Lawyers Morally, Legally Bound to Insure Profession's Integrity
Considering the thousands of lawyers in Arizona and the tens of thousands around the country, the incidents of attorney misconduct involving questions of honesty and integrity are relatively low. However, the public's perception of lawyers as dishonest professionals preying on the public’s misfortune seems to be widespread.
Like many states, Arizona has an extensive network of procedures for handling complaints against lawyers through the office of the State Bar of Arizona. Complaints range from failure to communicate promptly with a client to a serious breach of trust involving the client's money or property. Our State Bar does a thorough job of policing complaints, but, obviously, it cannot take action unless a complaint is brought to its attention. Historically, complaints were generated by current clients, potential clients or former clients.
In recent years, attention has been directed toward attorneys policing themselves; that is, lawyers blowing the whistle on other lawyers. The public might find this notion inconceivable, but it is happening with increasing frequency. This self-policing is not only encouraged, it is required.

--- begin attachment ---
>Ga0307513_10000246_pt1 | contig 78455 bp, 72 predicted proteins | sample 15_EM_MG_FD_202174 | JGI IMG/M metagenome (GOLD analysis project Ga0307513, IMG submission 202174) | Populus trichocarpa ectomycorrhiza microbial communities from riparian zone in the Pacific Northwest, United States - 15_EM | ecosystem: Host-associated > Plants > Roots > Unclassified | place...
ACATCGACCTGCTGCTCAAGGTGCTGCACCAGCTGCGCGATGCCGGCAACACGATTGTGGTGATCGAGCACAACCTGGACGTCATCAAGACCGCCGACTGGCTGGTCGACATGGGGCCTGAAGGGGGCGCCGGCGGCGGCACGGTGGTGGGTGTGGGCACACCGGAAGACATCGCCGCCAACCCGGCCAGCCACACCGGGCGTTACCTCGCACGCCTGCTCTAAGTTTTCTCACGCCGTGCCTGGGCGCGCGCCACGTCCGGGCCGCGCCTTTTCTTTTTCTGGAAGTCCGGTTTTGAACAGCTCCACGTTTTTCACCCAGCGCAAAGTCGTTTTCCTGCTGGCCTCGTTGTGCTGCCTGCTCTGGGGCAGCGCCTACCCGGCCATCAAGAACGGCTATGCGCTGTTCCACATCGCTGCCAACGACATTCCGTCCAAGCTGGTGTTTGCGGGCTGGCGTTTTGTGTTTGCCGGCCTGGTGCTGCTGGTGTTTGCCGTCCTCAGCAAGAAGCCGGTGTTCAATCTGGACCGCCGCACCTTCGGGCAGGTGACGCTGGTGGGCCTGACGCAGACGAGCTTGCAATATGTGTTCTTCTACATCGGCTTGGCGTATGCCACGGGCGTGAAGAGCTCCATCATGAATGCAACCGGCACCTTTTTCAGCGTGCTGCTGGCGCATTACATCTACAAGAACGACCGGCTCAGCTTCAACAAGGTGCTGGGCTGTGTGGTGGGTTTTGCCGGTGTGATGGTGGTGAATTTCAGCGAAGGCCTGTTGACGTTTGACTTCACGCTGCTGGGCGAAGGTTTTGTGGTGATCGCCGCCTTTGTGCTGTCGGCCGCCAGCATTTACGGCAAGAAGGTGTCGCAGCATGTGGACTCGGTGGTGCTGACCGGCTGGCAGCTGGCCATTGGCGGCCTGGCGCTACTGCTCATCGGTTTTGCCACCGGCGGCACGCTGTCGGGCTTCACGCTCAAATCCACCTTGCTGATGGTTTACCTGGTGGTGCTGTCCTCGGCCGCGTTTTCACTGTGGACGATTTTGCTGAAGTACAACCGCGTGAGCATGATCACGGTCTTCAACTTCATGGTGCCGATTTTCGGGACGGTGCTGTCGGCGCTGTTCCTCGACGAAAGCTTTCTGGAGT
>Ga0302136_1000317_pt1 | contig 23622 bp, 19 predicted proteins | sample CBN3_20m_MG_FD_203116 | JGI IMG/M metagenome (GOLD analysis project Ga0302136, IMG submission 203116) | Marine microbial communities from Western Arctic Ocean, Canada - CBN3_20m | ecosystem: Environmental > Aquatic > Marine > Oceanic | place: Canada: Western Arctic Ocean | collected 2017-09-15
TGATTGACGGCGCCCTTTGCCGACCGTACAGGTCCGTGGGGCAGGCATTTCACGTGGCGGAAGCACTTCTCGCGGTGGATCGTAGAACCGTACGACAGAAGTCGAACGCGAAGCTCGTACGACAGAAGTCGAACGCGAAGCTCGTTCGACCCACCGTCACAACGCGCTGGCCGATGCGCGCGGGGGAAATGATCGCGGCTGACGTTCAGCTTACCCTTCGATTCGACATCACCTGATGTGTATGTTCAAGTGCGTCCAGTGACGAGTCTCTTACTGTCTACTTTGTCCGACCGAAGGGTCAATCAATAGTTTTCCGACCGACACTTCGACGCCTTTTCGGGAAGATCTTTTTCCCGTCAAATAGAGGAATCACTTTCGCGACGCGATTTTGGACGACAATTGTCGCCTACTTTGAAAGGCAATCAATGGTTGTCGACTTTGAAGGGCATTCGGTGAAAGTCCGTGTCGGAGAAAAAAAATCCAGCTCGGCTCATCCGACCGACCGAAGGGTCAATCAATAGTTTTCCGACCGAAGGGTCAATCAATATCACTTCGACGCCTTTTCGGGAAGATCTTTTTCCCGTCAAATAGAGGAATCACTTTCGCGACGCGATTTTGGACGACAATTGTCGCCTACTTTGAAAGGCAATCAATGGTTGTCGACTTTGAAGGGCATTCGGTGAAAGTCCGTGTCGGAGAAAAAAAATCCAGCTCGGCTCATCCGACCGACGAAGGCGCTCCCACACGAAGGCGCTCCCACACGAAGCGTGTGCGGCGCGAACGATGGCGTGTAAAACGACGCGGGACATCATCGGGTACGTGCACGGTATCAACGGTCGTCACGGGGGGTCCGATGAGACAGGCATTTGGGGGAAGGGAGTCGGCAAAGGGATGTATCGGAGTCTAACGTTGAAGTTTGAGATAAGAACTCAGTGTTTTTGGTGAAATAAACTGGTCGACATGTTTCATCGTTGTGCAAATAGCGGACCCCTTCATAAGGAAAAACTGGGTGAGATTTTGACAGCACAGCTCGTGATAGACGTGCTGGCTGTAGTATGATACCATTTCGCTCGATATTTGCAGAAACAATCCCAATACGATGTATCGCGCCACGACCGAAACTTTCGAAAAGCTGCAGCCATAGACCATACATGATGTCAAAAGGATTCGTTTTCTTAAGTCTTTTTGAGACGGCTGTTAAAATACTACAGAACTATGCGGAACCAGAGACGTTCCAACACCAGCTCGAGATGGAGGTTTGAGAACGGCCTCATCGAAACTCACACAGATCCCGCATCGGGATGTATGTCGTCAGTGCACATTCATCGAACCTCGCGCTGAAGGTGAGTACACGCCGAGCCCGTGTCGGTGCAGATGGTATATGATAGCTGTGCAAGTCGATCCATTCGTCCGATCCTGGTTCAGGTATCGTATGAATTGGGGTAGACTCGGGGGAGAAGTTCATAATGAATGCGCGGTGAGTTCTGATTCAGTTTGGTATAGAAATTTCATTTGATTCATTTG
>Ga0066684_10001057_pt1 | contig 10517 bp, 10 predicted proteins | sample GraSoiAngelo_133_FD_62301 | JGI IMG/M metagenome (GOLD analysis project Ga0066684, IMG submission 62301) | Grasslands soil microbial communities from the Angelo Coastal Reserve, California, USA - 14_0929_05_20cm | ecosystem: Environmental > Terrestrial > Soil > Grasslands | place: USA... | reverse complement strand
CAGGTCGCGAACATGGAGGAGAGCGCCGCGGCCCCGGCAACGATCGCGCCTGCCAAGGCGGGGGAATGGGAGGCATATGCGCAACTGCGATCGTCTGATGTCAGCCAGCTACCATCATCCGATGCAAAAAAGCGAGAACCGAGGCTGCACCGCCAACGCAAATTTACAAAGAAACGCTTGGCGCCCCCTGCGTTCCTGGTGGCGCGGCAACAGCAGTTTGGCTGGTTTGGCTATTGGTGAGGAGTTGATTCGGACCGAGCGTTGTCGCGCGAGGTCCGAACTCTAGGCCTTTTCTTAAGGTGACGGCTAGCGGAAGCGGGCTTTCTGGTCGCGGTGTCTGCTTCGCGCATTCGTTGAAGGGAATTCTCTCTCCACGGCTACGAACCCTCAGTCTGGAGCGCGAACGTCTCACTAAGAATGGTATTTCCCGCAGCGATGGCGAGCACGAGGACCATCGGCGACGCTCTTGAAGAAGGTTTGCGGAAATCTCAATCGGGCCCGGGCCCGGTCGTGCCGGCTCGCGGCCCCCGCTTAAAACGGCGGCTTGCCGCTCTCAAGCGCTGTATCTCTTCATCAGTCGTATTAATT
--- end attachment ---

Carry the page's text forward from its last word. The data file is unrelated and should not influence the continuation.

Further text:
The rules of professional conduct governing lawyers include a requirement that any lawyer having knowledge "that another lawyer has committed a violation of the rules of professional conduct that raises a substantial question as to that lawyer's honesty, trustworthiness or fitness as a lawyer must bring that knowledge to the attention of the State Bar."
Subject to a compelling requirement to protect the confidential information of a client, attorneys not only are expected but compelled to report serious misconduct to the State Bar. The real irony of the situation is that a lawyer who fails to blow the whistle on a fellow lawyer also is guilty of misconduct. The otherwise honest attorney who cannot bring himself to turn in another to the State Bar has, by his silence, violated the rules of professional conduct.
Lawyers and judges are often in a better position to recognize misconduct, particularly misconduct involving a lawyer's honesty and integrity. If we are to improve the public's perception of lawyers, we must exercise good professional and moral judgment in the representation of our clients. We must adhere zealously to the ethics of our profession, and that includes policing our own ranks. When the public is protected, everyone benefits, including the legal profession.